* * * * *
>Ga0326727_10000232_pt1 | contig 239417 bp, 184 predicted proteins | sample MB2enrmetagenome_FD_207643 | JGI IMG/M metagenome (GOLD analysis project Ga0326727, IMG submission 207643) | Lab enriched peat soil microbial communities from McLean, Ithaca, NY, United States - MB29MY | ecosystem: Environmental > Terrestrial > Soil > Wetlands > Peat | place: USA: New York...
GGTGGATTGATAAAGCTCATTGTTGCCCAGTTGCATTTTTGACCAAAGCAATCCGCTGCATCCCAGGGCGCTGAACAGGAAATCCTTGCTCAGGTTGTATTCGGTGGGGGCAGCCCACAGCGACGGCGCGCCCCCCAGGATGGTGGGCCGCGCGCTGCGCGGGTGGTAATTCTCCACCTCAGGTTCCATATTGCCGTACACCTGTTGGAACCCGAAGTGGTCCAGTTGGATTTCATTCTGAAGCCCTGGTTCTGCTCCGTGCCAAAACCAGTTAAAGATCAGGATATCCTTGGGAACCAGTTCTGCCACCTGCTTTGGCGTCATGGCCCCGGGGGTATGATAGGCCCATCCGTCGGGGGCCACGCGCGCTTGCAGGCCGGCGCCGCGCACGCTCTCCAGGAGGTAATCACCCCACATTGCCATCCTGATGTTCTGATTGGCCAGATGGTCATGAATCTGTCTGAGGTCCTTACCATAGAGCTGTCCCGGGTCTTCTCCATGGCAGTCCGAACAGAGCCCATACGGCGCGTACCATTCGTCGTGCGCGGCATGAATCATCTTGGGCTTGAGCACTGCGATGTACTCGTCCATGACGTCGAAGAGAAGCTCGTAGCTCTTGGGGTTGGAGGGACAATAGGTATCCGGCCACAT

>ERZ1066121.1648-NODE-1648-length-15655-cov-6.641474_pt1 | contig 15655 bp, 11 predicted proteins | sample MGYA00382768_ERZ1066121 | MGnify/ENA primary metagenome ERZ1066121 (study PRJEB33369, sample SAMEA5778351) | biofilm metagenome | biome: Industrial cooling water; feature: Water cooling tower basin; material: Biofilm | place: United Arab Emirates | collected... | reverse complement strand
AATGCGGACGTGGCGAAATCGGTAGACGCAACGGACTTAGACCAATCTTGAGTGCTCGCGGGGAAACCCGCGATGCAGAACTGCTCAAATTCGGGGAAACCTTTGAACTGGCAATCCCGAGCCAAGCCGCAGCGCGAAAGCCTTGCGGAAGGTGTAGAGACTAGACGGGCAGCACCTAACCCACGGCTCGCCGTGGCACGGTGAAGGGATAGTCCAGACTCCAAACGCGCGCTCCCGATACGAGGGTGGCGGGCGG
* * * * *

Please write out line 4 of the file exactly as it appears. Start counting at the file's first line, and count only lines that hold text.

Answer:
AATGCGGACGTGGCGAAATCGGTAGACGCAACGGACTTAGACCAATCTTGAGTGCTCGCGGGGAAACCCGCGATGCAGAACTGCTCAAATTCGGGGAAACCTTTGAACTGGCAATCCCGAGCCAAGCCGCAGCGCGAAAGCCTTGCGGAAGGTGTAGAGACTAGACGGGCAGCACCTAACCCACGGCTCGCCGTGGCACGGTGAAGGGATAGTCCAGACTCCAAACGCGCGCTCCCGATACGAGGGTGGCGGGCGG